Ask to see her garage, second guest room or basement, and she grimaces. The rooms are literally stuffed to the ceiling with items that will be included in future decorating schemes. She has two 18- to 20-foot-long canoes that she plans to hang from the ceiling of a basement game room one day. The canoes are waiting in the garage. The basement has yet to be finished. Hughes said that it's never too early to start collecting.
She started amassing the stove, range hood and oven that will be the centerpiece of her yet-to-be renovated kitchen five years ago.
"I'm sure the warranty is up on most of the appliances," she admits with a laugh.
If it's a deal, Hughes said it's worth the wait. The problem is that no matter how much of a bargain she gets on the items, she's not prepared to skimp on the installation and rehabbing. That means waiting until the money is available. She happily held onto a $300 pedestal sink and toilet constructed of British porcelain until a bathroom renovation was mounted years later.
Hughes and her husband are just now finishing putting on their house vintage shutters with a topiary cutout that they purchased from the Habitat for Humanity ReStore about 10 years ago.
Knapp said that it is the frequent browser who gets the best finds. She knows it's hard, but she advises people not to buy something every time they shop. But she preaches that you should be prepared just in case. She has a system for shopping that includes a bag stocked with house measurements and a measuring tape.
But her best tip is to go when the most new items are hitting the shelves. She likes Fantastic Finds in Bellerive Plaza, 12778 Olive Boulevard, in St. Louis, and tries to hit it on Tuesday morning, because it is closed on Monday and uses that day to restock with new donations.
Even at bargain prices, an added markdown will always attract a second look, Knapp said. She had a six-piece place setting of delicate china on her Maplewood show-house table that was originally on sale for a worthwhile but unattractive $100 at the St. Vincent De Paul Society of St. Louis thrift store. She bought it after the set had been slashed to $16.95.
Knapp isn't shy about asking about frequent-buyer cards and using her barely senior status to shop on senior Tuesdays at a collection of thrift stores along Forest Park Avenue.
Hughes, on the other hand, prefers flea markets and the thrill of haggling. She starts by politely asking if the prices marked are "firm" before she offers a counterbid.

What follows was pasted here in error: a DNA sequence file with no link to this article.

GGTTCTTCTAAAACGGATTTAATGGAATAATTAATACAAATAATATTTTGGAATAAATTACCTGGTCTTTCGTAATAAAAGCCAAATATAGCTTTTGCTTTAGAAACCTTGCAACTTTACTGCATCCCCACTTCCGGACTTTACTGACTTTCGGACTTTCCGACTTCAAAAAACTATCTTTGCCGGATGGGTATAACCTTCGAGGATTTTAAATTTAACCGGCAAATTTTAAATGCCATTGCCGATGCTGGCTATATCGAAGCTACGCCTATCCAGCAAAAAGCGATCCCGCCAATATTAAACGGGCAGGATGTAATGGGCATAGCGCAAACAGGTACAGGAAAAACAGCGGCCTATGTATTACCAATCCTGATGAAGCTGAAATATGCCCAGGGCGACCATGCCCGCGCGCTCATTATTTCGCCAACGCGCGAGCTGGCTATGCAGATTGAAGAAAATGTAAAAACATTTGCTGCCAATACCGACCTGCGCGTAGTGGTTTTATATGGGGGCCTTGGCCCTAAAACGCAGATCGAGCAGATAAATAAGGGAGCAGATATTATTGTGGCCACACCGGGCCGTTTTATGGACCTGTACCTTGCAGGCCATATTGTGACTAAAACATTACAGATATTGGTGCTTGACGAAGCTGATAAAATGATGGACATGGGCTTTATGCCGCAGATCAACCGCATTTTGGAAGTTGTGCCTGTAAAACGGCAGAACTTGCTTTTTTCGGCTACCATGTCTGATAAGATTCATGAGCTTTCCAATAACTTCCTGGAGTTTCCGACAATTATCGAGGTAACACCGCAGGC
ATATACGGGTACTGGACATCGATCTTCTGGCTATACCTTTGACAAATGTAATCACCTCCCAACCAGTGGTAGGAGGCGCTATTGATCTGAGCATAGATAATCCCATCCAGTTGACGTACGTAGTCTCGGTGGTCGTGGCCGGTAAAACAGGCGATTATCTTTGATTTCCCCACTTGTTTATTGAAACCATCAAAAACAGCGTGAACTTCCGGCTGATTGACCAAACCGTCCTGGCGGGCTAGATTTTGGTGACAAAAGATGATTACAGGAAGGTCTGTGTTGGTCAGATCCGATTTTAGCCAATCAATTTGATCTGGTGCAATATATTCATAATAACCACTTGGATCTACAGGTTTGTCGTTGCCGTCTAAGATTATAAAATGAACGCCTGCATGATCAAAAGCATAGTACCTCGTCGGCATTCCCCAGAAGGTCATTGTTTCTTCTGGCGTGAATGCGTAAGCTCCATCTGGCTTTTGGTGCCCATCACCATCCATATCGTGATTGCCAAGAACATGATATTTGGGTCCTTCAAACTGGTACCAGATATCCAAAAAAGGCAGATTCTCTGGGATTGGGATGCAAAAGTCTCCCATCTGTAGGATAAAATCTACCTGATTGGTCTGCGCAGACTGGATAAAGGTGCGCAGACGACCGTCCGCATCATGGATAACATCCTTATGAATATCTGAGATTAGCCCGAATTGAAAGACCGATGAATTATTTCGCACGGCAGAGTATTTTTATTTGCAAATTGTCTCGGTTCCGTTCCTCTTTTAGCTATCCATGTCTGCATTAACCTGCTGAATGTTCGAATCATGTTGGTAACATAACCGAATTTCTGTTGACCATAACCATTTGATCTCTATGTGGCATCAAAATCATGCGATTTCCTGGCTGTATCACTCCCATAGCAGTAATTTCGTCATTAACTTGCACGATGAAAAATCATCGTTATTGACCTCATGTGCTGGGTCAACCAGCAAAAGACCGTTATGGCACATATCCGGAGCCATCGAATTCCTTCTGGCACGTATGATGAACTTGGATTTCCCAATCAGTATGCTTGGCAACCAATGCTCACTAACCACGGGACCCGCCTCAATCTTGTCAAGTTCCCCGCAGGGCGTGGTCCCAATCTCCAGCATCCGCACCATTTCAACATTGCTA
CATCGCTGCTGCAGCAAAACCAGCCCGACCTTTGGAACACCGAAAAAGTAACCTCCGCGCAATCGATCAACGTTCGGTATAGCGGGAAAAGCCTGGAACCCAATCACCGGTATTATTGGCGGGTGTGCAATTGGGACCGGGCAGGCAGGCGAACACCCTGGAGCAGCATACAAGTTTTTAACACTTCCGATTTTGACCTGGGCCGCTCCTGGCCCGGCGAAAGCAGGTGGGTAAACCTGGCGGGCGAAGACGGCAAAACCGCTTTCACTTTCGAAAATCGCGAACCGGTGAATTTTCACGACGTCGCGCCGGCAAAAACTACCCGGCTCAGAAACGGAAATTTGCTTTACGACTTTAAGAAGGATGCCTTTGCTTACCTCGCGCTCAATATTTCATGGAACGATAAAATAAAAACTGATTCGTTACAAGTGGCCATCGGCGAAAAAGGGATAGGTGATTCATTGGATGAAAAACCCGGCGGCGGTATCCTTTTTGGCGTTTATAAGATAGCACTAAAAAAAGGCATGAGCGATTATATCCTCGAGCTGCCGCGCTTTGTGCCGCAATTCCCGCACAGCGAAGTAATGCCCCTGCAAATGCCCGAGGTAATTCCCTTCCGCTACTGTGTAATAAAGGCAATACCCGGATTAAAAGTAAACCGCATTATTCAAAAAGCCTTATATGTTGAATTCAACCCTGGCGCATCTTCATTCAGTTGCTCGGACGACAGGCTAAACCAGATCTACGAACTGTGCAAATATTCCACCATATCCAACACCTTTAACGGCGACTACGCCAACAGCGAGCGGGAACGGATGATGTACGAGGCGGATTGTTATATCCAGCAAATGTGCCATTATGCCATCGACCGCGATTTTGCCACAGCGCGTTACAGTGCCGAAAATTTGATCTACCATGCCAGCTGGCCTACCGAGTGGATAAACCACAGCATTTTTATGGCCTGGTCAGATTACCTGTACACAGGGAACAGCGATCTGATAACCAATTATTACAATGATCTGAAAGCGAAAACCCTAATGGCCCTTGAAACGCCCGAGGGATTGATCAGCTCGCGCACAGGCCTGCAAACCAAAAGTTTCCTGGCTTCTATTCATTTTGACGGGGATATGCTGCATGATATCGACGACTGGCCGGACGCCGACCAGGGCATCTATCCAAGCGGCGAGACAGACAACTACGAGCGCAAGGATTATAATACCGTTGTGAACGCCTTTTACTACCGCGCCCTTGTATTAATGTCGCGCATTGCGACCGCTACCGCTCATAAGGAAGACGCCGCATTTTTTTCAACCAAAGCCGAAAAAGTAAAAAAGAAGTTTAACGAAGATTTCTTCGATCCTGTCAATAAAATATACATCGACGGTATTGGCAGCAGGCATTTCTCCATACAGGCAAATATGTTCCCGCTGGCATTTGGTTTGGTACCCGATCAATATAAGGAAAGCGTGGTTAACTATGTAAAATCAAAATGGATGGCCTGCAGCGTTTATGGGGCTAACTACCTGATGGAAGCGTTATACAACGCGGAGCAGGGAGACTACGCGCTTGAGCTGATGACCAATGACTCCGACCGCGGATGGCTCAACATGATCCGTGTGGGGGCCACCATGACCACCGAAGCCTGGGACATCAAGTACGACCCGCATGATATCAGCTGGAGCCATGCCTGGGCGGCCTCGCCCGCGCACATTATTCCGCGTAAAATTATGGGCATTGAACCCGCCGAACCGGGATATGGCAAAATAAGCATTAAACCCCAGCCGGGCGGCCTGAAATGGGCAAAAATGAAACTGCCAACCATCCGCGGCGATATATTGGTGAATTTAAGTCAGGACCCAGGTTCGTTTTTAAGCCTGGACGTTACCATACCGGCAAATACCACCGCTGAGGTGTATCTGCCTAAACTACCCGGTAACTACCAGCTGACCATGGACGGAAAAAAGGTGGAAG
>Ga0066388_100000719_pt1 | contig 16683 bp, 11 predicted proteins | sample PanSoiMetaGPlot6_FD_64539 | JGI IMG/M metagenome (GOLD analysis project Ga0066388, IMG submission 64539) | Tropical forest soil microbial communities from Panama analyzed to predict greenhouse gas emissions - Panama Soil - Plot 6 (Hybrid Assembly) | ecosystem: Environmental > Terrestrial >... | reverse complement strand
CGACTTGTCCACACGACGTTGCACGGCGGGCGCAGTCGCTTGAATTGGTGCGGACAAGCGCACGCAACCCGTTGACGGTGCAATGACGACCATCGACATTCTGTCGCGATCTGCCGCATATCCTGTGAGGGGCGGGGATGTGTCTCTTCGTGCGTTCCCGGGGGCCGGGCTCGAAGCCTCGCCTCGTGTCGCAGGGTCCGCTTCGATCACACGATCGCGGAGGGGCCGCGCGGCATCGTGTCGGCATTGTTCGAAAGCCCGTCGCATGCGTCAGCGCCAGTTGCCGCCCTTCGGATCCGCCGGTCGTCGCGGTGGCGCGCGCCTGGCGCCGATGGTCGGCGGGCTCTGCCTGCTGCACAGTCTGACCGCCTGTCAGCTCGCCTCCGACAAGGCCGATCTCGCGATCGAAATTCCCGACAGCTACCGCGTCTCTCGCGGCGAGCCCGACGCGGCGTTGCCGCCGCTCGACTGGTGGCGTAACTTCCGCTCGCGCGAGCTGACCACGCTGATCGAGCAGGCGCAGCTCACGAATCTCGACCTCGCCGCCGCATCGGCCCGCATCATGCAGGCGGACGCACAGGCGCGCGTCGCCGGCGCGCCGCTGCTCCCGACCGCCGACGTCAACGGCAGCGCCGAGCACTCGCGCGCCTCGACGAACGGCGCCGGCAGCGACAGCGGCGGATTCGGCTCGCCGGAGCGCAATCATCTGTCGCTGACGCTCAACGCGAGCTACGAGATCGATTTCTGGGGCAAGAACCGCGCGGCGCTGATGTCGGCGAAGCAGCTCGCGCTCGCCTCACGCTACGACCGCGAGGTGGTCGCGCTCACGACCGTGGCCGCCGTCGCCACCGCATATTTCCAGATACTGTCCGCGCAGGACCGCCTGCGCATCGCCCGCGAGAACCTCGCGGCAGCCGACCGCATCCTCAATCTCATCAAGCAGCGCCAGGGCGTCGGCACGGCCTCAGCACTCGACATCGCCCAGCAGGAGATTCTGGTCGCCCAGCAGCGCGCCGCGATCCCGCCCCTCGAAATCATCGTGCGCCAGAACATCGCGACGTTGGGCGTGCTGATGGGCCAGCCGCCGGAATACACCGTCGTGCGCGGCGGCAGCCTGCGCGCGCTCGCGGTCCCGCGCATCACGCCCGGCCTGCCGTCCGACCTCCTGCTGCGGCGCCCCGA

Some sellers respond better to cutting deals if you're buying more than one item, she said. Although Hughes has secured many rock-bottom prices on items, she said she's not overly aggressive about finagling the absolute lowest price.
"I'm not here to insult them," Hughes said. If she really wants it, then she's not going to nickel-and-dime. Ultimately, it's worth what you're willing to pay for it. So you may pay $1 for one teapot and $10 for something nearly identical because it has a raised fleur-de-lis image on it.
Hughes said that her friends used to tease her relentlessly for going to garage sales. They wanted her to shop at the malls and boutiques. The perception was that she was buying junk. Then they noticed that she was filling her home with beautiful finds for a fraction of the cost that they were paying.
"Now they all want to ride with me when I go to rummage sales," she said.
Hughes even has the validation of owning a few items appraised highly by the experts at the "Antiques Roadshow" when they made a visit to Columbus, Ohio. She has more than a few items that could sell for prices in the four figures that she paid only a pittance to have. Among her possessions is a pair of beaded moccasins that her mother purchased from the Missouri Historical Society's flea market. The moccasins were appraised at $600 about 10 years ago.
But finding such treasures is not what motivates her. "A lot of people are out to make a killing, but I just want to decorate my house," said Hughes, who uses her furnishings as a never-ending topic of conversation. Visitors can't look at something or touch an item that doesn't have an elaborate story attached to it about where she found it, what she paid, what it's worth and why she loves it.
But she admits that her addiction has its pitfalls: "I've come home with some clunkers before."